In 2016, Bill Nye the Science Guy is coming to campus, construction will continue and the presidential election will hover over the university and its hometown. As UNT tries to become nationally recognized, 2015 will always be milestone year for the community.

Featured Image: The North Texas football team poses for photos after winning their first and only game of the season. Ryan Vance | Senior Staff Photographer

About Author

Reporter

Reporter

Related Articles

0 Comments

No Comments Yet!

There are no comments at the moment, do you want to add one?

Write a comment

Write a Comment

The Roundup

<script id="mcjs">!function(c,h,i,m,p){m=c.createElement(h),p=c.getElementsByTagName(h)[0],m.async=1,m.src=i,p.parentNode.insertBefore(m,p)}(document,"script","https://chimpstatic.com/mcjs-connected/js/users/de9596854f37498d65b58fa8f/42480106fd1ae582112be0c96.js");</script>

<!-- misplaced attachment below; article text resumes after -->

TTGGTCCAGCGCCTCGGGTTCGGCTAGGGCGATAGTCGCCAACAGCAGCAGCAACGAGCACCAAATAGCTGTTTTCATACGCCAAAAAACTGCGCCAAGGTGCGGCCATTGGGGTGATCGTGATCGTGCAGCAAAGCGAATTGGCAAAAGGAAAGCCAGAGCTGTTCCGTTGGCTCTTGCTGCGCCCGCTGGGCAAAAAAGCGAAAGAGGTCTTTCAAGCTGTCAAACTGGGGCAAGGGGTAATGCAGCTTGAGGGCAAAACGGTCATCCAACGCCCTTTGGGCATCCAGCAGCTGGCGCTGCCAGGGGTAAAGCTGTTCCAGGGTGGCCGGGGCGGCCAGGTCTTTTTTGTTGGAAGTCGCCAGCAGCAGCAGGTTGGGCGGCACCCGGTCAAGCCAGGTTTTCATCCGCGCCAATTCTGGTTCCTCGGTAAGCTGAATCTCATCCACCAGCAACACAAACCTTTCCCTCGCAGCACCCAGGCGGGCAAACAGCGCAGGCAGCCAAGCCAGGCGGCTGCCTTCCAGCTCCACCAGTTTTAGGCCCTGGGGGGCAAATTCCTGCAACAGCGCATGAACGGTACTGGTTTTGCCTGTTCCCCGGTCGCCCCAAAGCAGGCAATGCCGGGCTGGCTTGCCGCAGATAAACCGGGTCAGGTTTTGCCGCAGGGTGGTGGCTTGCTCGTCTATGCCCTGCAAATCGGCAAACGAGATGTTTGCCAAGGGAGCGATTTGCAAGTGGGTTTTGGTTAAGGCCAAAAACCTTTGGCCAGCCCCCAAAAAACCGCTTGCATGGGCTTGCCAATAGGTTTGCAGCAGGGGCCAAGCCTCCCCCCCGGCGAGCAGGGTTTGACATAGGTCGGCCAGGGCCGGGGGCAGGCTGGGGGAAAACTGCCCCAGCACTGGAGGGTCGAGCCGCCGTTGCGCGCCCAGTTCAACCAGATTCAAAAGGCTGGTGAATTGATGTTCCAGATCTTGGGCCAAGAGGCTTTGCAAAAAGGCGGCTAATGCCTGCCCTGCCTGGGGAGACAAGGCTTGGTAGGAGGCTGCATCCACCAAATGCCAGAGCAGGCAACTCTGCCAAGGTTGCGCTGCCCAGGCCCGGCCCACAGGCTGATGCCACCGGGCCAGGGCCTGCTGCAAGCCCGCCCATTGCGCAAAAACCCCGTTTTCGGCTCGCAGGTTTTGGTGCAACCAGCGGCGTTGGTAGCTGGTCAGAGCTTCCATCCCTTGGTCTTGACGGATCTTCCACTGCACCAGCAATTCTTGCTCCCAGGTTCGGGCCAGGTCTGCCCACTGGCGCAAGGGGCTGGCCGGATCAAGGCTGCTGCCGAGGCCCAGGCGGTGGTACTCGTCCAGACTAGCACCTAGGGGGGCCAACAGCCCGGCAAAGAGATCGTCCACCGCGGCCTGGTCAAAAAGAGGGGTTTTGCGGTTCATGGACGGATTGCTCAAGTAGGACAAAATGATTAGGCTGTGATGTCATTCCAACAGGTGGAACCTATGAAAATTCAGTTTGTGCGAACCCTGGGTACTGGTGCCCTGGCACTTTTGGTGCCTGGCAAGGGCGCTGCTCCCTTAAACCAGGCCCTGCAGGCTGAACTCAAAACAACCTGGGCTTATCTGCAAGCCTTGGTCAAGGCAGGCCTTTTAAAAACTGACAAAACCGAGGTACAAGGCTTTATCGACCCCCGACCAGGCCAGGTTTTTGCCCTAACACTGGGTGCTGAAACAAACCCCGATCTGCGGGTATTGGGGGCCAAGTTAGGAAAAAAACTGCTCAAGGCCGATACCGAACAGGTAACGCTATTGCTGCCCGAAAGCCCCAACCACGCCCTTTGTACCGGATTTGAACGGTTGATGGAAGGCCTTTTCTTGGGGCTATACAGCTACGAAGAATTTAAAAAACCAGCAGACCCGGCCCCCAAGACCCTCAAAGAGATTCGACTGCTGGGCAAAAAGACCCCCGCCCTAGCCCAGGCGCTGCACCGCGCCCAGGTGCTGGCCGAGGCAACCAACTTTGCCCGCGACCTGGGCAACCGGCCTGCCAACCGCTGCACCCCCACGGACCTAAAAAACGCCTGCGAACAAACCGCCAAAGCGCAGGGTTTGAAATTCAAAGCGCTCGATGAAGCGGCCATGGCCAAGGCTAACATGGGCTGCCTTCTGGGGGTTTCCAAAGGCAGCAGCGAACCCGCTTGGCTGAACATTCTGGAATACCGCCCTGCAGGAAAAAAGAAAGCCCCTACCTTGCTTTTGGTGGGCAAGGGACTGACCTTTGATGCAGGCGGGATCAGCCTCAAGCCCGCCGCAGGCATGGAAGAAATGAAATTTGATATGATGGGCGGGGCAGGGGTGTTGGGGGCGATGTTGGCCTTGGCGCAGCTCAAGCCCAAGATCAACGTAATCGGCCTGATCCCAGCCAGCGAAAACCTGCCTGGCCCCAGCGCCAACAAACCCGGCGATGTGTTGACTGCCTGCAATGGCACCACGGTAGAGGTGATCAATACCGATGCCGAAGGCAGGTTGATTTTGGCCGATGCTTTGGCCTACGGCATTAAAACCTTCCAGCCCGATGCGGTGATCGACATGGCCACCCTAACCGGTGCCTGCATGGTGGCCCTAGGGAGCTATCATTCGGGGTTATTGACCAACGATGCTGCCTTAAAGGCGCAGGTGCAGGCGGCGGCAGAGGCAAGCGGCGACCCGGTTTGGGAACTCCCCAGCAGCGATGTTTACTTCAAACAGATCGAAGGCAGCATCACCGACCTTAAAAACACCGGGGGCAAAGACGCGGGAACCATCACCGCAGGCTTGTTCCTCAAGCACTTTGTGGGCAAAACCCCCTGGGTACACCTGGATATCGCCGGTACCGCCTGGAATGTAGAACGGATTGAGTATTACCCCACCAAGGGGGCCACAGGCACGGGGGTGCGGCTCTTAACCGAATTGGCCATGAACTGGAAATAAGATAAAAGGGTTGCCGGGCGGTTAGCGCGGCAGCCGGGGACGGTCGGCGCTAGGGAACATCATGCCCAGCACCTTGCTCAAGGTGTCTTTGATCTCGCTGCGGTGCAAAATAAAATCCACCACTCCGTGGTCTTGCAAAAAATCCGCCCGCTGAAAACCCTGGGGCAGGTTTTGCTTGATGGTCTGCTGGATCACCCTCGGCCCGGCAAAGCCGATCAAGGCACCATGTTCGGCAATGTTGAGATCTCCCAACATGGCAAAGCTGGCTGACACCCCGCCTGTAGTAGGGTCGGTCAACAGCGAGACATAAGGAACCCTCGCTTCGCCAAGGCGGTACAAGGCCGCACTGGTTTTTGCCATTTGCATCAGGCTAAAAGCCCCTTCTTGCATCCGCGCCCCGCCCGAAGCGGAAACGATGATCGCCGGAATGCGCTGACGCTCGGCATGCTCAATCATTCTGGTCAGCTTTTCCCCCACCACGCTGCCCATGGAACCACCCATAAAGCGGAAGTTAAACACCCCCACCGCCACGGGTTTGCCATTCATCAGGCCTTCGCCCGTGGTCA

Search Bar

Sidebar Thumbnails Ad

Twitter Feed

North Texas Daily @ntdaily
@Reed_Smith25: #ReedPuns return for week two. Read my preview for North Texas’ matchup with Liberty tomorrow.A great picture of Tyreke Davis taken by @Tzac24 accompanying this week’s preview: https://t.co/H4kZeHv5Eh
h J R
North Texas Daily @ntdaily
PREVIEW: Football hopes to extinguish Flames, Willis in Saturday afternoon matchup versus Liberty📝@Reed_Smith25 📸@Tzac24 https://t.co/olYtEprv57
h J R
North Texas Daily @ntdaily
NEWS: New on-the-square restaurant Graffiti Pasta keeps the Ol’ Dirty Basement running📝@DanielH_UNT https://t.co/CZoenhoLKn
h J R
North Texas Daily @ntdaily
ARTS & LIFE: Local jewelry shop aims to support local nonprofits, other small businesses📝Dominique Weaver https://t.co/gSeOUL57Ti
h J R
North Texas Daily @ntdaily
NEWS: New SGA legislation calls for Canvas shortcuts and braille sign improvements📝@jbetancourt_15 📸@JohnAndersontx https://t.co/RarraM07zu
h J R

Sidebar Bottom Block Ad

Flytedesk Ad

Instagram